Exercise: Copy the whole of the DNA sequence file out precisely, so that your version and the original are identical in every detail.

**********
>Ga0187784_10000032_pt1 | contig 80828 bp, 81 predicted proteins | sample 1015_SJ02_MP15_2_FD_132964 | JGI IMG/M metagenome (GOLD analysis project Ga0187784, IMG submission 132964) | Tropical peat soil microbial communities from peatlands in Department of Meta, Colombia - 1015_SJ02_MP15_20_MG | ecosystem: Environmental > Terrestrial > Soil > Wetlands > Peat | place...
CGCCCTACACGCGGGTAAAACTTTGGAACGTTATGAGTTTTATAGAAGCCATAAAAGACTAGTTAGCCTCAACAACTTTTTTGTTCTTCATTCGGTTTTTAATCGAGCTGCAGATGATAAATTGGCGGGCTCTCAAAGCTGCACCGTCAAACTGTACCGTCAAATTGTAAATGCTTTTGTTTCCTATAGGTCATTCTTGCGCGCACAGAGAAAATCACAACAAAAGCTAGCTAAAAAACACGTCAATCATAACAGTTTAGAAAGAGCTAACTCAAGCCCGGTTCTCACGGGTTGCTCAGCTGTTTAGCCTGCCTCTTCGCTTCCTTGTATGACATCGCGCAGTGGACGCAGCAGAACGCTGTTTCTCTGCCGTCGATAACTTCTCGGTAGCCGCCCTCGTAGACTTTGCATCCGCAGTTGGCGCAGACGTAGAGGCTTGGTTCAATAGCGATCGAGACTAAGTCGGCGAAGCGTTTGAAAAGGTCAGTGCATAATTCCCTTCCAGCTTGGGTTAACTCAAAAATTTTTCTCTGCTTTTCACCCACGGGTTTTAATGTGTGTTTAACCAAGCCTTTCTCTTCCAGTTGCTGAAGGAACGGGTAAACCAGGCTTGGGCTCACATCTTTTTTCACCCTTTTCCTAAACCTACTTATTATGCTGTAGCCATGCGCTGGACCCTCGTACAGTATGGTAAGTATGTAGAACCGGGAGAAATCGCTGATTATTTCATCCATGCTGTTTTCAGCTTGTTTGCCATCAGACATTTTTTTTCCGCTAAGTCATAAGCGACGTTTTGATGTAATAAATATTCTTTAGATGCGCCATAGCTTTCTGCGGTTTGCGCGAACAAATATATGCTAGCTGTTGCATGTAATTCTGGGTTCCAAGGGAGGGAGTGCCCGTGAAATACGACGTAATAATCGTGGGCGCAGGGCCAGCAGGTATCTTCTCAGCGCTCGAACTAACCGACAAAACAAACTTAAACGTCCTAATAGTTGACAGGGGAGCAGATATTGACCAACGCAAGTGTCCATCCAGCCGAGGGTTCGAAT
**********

>Ga0187784_10000032_pt1 | contig 80828 bp, 81 predicted proteins | sample 1015_SJ02_MP15_2_FD_132964 | JGI IMG/M metagenome (GOLD analysis project Ga0187784, IMG submission 132964) | Tropical peat soil microbial communities from peatlands in Department of Meta, Colombia - 1015_SJ02_MP15_20_MG | ecosystem: Environmental > Terrestrial > Soil > Wetlands > Peat | place...
CGCCCTACACGCGGGTAAAACTTTGGAACGTTATGAGTTTTATAGAAGCCATAAAAGACTAGTTAGCCTCAACAACTTTTTTGTTCTTCATTCGGTTTTTAATCGAGCTGCAGATGATAAATTGGCGGGCTCTCAAAGCTGCACCGTCAAACTGTACCGTCAAATTGTAAATGCTTTTGTTTCCTATAGGTCATTCTTGCGCGCACAGAGAAAATCACAACAAAAGCTAGCTAAAAAACACGTCAATCATAACAGTTTAGAAAGAGCTAACTCAAGCCCGGTTCTCACGGGTTGCTCAGCTGTTTAGCCTGCCTCTTCGCTTCCTTGTATGACATCGCGCAGTGGACGCAGCAGAACGCTGTTTCTCTGCCGTCGATAACTTCTCGGTAGCCGCCCTCGTAGACTTTGCATCCGCAGTTGGCGCAGACGTAGAGGCTTGGTTCAATAGCGATCGAGACTAAGTCGGCGAAGCGTTTGAAAAGGTCAGTGCATAATTCCCTTCCAGCTTGGGTTAACTCAAAAATTTTTCTCTGCTTTTCACCCACGGGTTTTAATGTGTGTTTAACCAAGCCTTTCTCTTCCAGTTGCTGAAGGAACGGGTAAACCAGGCTTGGGCTCACATCTTTTTTCACCCTTTTCCTAAACCTACTTATTATGCTGTAGCCATGCGCTGGACCCTCGTACAGTATGGTAAGTATGTAGAACCGGGAGAAATCGCTGATTATTTCATCCATGCTGTTTTCAGCTTGTTTGCCATCAGACATTTTTTTTCCGCTAAGTCATAAGCGACGTTTTGATGTAATAAATATTCTTTAGATGCGCCATAGCTTTCTGCGGTTTGCGCGAACAAATATATGCTAGCTGTTGCATGTAATTCTGGGTTCCAAGGGAGGGAGTGCCCGTGAAATACGACGTAATAATCGTGGGCGCAGGGCCAGCAGGTATCTTCTCAGCGCTCGAACTAACCGACAAAACAAACTTAAACGTCCTAATAGTTGACAGGGGAGCAGATATTGACCAACGCAAGTGTCCATCCAGCCGAGGGTTCGAAT